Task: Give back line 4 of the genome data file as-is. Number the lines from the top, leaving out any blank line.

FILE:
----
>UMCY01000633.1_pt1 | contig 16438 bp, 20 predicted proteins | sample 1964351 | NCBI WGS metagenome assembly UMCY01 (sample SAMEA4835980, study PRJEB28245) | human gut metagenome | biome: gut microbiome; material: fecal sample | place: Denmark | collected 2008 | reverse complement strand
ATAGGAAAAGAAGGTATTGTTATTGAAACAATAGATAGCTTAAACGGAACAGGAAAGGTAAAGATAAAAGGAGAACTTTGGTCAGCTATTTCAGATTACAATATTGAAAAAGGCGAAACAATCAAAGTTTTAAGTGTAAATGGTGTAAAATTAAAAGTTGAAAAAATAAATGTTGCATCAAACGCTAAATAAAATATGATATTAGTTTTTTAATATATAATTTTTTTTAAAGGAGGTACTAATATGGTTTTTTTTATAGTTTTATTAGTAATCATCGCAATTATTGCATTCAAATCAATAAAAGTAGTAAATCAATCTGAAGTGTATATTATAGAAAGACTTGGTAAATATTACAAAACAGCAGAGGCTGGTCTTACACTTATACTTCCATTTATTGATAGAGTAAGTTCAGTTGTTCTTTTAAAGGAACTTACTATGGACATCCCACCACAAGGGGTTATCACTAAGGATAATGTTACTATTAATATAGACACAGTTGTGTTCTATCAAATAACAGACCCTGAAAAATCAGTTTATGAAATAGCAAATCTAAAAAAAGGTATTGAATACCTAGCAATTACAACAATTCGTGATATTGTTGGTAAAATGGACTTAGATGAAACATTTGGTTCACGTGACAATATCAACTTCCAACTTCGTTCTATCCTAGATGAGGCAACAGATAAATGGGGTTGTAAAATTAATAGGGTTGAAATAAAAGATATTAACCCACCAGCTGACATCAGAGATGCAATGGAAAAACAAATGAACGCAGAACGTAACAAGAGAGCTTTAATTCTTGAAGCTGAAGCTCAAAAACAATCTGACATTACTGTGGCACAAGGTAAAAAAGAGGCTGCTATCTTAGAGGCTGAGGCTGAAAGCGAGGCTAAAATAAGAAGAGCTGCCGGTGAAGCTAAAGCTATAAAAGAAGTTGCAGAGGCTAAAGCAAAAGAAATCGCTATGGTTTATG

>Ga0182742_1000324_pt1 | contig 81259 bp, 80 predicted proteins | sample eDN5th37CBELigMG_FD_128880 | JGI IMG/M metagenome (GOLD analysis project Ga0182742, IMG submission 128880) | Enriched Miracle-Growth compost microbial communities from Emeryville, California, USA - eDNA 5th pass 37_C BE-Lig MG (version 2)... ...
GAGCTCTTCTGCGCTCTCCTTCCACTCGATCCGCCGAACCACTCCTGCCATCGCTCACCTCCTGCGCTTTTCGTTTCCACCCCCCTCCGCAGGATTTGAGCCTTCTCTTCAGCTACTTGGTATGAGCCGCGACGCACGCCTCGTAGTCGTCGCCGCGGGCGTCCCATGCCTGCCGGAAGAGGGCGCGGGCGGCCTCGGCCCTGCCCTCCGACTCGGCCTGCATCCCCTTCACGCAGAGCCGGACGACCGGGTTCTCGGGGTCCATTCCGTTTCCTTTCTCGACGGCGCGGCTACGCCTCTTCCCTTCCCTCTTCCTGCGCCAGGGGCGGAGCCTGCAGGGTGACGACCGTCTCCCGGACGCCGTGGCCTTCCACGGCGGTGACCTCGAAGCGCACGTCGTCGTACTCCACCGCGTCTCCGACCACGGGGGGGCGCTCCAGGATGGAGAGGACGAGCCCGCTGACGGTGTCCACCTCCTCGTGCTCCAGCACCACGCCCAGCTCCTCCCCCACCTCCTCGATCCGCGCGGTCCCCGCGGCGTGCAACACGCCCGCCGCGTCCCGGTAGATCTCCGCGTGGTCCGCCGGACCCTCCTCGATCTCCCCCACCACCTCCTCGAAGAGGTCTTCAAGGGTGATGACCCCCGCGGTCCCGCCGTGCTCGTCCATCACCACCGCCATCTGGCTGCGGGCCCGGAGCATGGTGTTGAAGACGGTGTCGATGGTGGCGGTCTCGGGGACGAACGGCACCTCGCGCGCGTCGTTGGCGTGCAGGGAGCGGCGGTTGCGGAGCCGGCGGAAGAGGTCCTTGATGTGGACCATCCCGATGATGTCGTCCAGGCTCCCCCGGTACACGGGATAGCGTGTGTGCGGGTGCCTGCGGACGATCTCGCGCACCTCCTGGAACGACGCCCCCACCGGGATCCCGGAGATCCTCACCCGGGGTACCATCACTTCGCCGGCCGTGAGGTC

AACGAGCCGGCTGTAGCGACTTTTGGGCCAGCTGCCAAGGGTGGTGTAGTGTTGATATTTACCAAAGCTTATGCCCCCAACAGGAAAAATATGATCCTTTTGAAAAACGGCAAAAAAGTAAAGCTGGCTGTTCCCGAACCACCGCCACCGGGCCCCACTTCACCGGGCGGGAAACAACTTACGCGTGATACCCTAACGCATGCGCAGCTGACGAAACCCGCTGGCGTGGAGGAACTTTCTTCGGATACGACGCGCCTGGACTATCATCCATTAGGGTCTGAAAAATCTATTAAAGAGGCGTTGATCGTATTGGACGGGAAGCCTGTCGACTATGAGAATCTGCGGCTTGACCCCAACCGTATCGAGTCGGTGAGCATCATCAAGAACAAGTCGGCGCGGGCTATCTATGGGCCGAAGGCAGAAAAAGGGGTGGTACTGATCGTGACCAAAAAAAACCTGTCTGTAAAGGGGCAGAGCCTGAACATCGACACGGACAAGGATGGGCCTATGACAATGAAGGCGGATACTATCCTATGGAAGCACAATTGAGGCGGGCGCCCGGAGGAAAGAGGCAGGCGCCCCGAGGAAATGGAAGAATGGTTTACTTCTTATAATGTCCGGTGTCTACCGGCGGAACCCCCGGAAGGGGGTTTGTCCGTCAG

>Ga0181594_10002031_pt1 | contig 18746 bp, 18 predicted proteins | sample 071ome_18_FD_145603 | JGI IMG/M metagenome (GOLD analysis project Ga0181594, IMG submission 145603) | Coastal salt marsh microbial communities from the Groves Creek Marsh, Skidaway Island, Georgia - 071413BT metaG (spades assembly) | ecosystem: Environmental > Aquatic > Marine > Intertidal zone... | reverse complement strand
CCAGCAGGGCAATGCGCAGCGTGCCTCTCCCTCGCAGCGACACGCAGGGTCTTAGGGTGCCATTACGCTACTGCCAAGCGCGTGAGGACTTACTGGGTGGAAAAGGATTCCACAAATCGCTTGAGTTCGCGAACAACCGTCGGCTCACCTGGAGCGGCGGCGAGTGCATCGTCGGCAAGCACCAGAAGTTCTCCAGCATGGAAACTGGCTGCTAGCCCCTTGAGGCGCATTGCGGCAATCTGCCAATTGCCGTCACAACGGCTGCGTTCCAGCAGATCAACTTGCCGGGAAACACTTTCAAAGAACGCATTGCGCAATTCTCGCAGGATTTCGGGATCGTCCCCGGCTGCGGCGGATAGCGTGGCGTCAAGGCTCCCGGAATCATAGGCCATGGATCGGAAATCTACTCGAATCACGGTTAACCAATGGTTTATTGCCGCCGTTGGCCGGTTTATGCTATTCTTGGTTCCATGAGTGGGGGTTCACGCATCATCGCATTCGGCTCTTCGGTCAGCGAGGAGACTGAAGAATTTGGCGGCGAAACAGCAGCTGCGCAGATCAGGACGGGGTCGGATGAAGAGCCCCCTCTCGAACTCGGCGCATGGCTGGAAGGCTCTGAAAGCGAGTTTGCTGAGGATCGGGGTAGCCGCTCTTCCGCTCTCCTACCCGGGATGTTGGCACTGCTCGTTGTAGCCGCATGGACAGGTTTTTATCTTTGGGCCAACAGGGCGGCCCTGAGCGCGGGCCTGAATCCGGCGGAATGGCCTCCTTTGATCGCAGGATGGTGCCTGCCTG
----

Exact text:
GAGCTCTTCTGCGCTCTCCTTCCACTCGATCCGCCGAACCACTCCTGCCATCGCTCACCTCCTGCGCTTTTCGTTTCCACCCCCCTCCGCAGGATTTGAGCCTTCTCTTCAGCTACTTGGTATGAGCCGCGACGCACGCCTCGTAGTCGTCGCCGCGGGCGTCCCATGCCTGCCGGAAGAGGGCGCGGGCGGCCTCGGCCCTGCCCTCCGACTCGGCCTGCATCCCCTTCACGCAGAGCCGGACGACCGGGTTCTCGGGGTCCATTCCGTTTCCTTTCTCGACGGCGCGGCTACGCCTCTTCCCTTCCCTCTTCCTGCGCCAGGGGCGGAGCCTGCAGGGTGACGACCGTCTCCCGGACGCCGTGGCCTTCCACGGCGGTGACCTCGAAGCGCACGTCGTCGTACTCCACCGCGTCTCCGACCACGGGGGGGCGCTCCAGGATGGAGAGGACGAGCCCGCTGACGGTGTCCACCTCCTCGTGCTCCAGCACCACGCCCAGCTCCTCCCCCACCTCCTCGATCCGCGCGGTCCCCGCGGCGTGCAACACGCCCGCCGCGTCCCGGTAGATCTCCGCGTGGTCCGCCGGACCCTCCTCGATCTCCCCCACCACCTCCTCGAAGAGGTCTTCAAGGGTGATGACCCCCGCGGTCCCGCCGTGCTCGTCCATCACCACCGCCATCTGGCTGCGGGCCCGGAGCATGGTGTTGAAGACGGTGTCGATGGTGGCGGTCTCGGGGACGAACGGCACCTCGCGCGCGTCGTTGGCGTGCAGGGAGCGGCGGTTGCGGAGCCGGCGGAAGAGGTCCTTGATGTGGACCATCCCGATGATGTCGTCCAGGCTCCCCCGGTACACGGGATAGCGTGTGTGCGGGTGCCTGCGGACGATCTCGCGCACCTCCTGGAACGACGCCCCCACCGGGATCCCGGAGATCCTCACCCGGGGTACCATCACTTCGCCGGCCGTGAGGTC